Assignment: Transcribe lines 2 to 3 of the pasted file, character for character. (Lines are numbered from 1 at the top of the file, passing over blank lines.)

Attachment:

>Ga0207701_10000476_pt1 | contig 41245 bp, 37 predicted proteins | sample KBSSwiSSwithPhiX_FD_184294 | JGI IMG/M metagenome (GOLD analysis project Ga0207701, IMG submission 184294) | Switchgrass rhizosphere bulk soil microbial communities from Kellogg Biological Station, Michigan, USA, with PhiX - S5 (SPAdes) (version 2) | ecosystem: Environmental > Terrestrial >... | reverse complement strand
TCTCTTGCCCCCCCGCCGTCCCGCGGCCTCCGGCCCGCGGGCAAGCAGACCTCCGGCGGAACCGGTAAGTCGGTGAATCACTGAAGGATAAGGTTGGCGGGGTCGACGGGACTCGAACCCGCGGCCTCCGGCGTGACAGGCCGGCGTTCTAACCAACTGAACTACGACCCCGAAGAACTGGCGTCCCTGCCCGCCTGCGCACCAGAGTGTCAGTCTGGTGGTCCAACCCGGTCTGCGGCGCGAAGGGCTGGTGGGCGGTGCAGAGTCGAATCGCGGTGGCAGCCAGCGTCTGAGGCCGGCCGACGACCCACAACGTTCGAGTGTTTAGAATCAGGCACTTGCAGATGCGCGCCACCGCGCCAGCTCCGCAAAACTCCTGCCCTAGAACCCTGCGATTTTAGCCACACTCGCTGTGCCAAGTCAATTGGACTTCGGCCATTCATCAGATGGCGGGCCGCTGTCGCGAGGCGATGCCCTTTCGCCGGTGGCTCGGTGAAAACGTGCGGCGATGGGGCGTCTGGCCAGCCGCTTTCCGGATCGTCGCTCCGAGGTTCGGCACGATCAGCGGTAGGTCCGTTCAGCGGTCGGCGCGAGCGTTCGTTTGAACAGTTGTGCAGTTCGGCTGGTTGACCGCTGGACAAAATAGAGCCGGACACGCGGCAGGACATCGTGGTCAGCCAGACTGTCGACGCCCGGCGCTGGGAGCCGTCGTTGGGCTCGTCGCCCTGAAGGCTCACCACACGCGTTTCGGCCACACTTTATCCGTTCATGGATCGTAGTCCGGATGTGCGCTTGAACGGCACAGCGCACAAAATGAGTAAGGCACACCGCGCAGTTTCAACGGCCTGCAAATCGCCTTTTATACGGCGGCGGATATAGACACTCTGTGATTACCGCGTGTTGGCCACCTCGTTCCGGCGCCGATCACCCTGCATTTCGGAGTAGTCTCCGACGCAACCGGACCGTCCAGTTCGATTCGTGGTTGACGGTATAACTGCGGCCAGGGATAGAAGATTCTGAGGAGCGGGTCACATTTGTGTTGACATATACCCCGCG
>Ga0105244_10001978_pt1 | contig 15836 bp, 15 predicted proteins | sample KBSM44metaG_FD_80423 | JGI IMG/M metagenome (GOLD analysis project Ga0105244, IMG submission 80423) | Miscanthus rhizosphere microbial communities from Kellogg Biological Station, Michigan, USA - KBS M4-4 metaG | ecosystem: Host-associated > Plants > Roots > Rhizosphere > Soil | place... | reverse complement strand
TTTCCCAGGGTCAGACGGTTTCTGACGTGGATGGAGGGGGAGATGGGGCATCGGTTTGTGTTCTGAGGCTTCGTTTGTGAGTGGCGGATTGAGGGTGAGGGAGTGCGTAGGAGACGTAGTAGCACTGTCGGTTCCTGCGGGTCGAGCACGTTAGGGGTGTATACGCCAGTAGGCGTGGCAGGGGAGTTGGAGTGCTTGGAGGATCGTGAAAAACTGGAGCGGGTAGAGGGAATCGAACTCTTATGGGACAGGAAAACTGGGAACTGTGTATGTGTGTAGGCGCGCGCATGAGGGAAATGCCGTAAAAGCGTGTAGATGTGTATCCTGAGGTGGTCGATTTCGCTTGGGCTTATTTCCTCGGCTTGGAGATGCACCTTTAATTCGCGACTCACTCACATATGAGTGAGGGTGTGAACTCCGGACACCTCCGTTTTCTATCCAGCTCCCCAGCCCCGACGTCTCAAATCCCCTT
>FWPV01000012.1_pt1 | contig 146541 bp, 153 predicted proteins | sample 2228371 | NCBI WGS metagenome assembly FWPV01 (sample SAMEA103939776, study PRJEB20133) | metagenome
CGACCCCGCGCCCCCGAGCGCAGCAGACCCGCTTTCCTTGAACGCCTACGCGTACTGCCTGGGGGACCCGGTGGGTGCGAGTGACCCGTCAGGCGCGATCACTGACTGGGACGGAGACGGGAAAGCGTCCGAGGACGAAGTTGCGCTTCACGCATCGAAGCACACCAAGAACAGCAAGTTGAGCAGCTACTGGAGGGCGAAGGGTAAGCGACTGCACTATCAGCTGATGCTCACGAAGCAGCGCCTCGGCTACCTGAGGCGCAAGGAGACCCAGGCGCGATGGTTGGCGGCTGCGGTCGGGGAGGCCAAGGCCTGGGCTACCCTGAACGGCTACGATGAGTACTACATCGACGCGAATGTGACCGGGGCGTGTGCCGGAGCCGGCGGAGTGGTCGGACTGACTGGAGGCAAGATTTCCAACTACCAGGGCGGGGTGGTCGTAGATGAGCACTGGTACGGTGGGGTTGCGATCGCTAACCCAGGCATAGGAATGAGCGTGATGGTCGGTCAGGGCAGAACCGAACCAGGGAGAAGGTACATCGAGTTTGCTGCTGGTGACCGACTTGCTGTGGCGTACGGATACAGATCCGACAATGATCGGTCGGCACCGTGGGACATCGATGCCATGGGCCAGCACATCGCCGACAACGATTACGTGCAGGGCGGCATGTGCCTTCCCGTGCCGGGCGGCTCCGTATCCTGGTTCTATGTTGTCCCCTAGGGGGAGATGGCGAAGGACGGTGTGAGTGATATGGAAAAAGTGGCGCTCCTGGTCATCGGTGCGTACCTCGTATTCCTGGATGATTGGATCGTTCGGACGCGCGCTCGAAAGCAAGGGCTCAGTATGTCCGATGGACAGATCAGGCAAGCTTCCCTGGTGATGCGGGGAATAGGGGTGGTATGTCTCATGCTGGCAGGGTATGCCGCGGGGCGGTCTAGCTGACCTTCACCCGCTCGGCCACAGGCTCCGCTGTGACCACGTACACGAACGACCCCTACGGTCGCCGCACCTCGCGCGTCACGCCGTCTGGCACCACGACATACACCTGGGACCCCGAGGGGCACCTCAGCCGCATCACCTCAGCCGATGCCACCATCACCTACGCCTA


TCTCTTGCCCCCCCGCCGTCCCGCGGCCTCCGGCCCGCGGGCAAGCAGACCTCCGGCGGAACCGGTAAGTCGGTGAATCACTGAAGGATAAGGTTGGCGGGGTCGACGGGACTCGAACCCGCGGCCTCCGGCGTGACAGGCCGGCGTTCTAACCAACTGAACTACGACCCCGAAGAACTGGCGTCCCTGCCCGCCTGCGCACCAGAGTGTCAGTCTGGTGGTCCAACCCGGTCTGCGGCGCGAAGGGCTGGTGGGCGGTGCAGAGTCGAATCGCGGTGGCAGCCAGCGTCTGAGGCCGGCCGACGACCCACAACGTTCGAGTGTTTAGAATCAGGCACTTGCAGATGCGCGCCACCGCGCCAGCTCCGCAAAACTCCTGCCCTAGAACCCTGCGATTTTAGCCACACTCGCTGTGCCAAGTCAATTGGACTTCGGCCATTCATCAGATGGCGGGCCGCTGTCGCGAGGCGATGCCCTTTCGCCGGTGGCTCGGTGAAAACGTGCGGCGATGGGGCGTCTGGCCAGCCGCTTTCCGGATCGTCGCTCCGAGGTTCGGCACGATCAGCGGTAGGTCCGTTCAGCGGTCGGCGCGAGCGTTCGTTTGAACAGTTGTGCAGTTCGGCTGGTTGACCGCTGGACAAAATAGAGCCGGACACGCGGCAGGACATCGTGGTCAGCCAGACTGTCGACGCCCGGCGCTGGGAGCCGTCGTTGGGCTCGTCGCCCTGAAGGCTCACCACACGCGTTTCGGCCACACTTTATCCGTTCATGGATCGTAGTCCGGATGTGCGCTTGAACGGCACAGCGCACAAAATGAGTAAGGCACACCGCGCAGTTTCAACGGCCTGCAAATCGCCTTTTATACGGCGGCGGATATAGACACTCTGTGATTACCGCGTGTTGGCCACCTCGTTCCGGCGCCGATCACCCTGCATTTCGGAGTAGTCTCCGACGCAACCGGACCGTCCAGTTCGATTCGTGGTTGACGGTATAACTGCGGCCAGGGATAGAAGATTCTGAGGAGCGGGTCACATTTGTGTTGACATATACCCCGCG
>Ga0105244_10001978_pt1 | contig 15836 bp, 15 predicted proteins | sample KBSM44metaG_FD_80423 | JGI IMG/M metagenome (GOLD analysis project Ga0105244, IMG submission 80423) | Miscanthus rhizosphere microbial communities from Kellogg Biological Station, Michigan, USA - KBS M4-4 metaG | ecosystem: Host-associated > Plants > Roots > Rhizosphere > Soil | place... | reverse complement strand